Secondary towns, agricultural prices, and intensification: evidence from Ethiopia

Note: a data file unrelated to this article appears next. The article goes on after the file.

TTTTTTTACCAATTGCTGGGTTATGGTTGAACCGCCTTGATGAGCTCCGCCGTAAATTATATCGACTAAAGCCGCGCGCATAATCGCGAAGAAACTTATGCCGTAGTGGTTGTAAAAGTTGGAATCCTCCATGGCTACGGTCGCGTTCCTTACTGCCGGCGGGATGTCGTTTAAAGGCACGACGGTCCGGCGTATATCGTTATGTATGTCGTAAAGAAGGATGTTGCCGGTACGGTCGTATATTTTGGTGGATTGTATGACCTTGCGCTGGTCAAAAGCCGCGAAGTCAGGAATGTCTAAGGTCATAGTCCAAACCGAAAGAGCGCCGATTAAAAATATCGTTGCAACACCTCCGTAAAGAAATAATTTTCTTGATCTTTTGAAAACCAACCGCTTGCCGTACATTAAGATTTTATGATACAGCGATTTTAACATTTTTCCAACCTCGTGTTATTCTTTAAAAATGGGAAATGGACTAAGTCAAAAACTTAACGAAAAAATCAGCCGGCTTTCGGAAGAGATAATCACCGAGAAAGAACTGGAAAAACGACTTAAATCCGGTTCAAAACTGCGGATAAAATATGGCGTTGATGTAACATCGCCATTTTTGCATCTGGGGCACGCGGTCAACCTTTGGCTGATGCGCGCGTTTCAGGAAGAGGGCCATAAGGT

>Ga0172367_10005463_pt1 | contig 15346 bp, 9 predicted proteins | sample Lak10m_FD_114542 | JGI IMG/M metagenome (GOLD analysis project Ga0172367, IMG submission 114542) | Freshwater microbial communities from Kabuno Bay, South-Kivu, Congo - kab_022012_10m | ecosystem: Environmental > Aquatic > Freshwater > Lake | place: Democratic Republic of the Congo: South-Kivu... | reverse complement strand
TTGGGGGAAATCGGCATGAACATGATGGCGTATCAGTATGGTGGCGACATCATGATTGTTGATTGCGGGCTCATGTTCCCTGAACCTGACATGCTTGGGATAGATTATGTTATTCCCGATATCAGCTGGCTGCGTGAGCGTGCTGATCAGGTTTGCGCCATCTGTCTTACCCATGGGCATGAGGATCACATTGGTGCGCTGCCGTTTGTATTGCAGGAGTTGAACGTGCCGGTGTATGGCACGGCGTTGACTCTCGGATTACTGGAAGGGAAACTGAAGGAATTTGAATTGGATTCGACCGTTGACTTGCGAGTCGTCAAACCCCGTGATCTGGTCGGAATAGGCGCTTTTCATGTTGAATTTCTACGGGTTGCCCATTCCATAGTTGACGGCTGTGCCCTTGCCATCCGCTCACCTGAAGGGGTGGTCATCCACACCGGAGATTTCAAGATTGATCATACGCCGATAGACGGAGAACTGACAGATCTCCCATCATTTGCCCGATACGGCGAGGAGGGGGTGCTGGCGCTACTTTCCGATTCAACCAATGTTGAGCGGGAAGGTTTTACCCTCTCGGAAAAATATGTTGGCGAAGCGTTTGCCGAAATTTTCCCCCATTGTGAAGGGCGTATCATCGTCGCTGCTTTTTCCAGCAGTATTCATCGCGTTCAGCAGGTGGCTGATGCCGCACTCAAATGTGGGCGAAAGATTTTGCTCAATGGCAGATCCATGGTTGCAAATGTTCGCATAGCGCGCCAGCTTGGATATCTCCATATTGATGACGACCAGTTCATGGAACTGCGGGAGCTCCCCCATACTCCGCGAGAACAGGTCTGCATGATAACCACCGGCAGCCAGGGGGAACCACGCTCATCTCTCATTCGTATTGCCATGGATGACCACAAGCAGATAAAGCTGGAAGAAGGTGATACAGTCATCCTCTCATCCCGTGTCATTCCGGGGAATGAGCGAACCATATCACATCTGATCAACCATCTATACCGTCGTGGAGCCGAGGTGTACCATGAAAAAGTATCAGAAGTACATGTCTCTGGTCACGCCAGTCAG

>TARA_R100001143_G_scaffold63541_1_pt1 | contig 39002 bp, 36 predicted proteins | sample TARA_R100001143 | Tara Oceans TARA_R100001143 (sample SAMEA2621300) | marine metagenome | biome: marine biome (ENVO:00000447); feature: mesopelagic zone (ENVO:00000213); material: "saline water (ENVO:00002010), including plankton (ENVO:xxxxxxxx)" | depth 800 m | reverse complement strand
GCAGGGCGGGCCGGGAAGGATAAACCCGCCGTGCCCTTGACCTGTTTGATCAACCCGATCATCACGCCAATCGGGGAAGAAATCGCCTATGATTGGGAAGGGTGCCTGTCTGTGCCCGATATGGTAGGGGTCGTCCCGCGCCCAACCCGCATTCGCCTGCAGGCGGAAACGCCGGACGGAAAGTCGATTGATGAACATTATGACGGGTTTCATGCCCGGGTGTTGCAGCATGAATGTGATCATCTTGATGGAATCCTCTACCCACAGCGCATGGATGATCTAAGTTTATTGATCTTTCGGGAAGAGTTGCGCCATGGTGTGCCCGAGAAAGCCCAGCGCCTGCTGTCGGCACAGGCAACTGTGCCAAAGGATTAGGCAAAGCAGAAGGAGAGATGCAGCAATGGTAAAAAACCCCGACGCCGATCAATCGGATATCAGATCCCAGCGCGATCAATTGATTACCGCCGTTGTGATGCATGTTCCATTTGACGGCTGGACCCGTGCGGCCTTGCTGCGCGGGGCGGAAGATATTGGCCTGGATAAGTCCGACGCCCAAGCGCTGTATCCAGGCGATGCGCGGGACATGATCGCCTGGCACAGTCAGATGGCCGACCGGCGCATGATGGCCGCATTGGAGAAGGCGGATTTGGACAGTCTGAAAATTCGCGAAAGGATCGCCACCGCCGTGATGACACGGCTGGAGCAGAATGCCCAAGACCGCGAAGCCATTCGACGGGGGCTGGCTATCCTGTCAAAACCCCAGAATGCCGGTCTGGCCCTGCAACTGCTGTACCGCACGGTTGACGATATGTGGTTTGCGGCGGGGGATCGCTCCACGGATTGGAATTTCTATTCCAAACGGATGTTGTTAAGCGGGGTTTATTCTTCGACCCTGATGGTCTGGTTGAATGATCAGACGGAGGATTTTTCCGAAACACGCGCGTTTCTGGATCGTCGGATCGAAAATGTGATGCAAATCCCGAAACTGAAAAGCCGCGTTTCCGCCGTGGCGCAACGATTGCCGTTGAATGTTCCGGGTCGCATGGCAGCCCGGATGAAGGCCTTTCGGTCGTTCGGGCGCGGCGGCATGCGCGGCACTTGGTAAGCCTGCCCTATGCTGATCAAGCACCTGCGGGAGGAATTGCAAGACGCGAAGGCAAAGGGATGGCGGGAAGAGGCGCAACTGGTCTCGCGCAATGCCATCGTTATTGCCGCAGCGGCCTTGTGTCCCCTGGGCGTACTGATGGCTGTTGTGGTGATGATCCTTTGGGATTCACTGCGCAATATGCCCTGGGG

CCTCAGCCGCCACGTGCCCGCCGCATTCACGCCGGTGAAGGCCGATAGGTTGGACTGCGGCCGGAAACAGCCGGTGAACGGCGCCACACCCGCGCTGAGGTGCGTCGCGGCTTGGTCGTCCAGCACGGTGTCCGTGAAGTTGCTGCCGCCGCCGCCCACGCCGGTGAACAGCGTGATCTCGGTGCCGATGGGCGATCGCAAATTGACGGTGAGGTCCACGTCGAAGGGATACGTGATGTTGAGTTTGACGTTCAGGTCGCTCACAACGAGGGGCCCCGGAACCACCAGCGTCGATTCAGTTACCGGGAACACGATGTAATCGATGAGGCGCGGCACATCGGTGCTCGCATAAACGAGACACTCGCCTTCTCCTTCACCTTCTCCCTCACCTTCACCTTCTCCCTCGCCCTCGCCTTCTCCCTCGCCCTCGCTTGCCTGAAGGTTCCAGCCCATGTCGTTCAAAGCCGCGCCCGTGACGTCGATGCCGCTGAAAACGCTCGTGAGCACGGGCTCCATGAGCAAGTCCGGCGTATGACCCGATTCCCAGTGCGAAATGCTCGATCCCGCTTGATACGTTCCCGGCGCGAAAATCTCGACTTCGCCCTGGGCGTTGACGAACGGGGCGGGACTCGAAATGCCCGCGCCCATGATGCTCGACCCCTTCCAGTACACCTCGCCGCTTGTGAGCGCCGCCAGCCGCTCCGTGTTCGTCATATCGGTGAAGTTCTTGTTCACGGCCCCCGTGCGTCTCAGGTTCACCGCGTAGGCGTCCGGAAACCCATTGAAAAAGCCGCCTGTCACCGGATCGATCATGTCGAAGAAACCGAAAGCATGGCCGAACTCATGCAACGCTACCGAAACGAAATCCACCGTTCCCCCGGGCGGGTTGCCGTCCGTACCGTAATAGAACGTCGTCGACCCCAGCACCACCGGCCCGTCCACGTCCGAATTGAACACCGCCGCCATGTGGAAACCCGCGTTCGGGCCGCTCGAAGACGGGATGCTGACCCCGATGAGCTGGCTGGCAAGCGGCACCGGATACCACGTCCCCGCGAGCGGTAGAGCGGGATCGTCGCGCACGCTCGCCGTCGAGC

This working paper (PDF) by IFPRI and the Ethiopian Development Research Institute (EDRI) analyses how cities and secondary towns affect agricultural practices in their rural hinterlands. While most of the population in sub-Saharan Africa resides in cities and secondary towns, this relationship is not well understood. To fill this gap, a conceptual model was developed to analyze how farmers’ proximity to cities of different sizes affects agricultural prices and intensification of farming. Then, these predictions were tested using large-scale survey data from producers of teff, a major staple crop in Ethiopia, relying on unique data on transport costs and road networks and implementing an array of econometric models. The results show that agricultural price behavior and intensification is determined by proximity to a city and the type of city. While proximity to cities has a strong positive effect on agricultural output prices and on uptake of modern inputs and yields on farms, the effects on prices and intensification measures are lower for farmers in the rural hinterlands of secondary towns compared to primate cities. The results show that while more farmers may benefit from urban spill-over effects on agricultural prices and access to modern inputs due to their proximity to secondary towns, the size of the benefits they realize is smaller.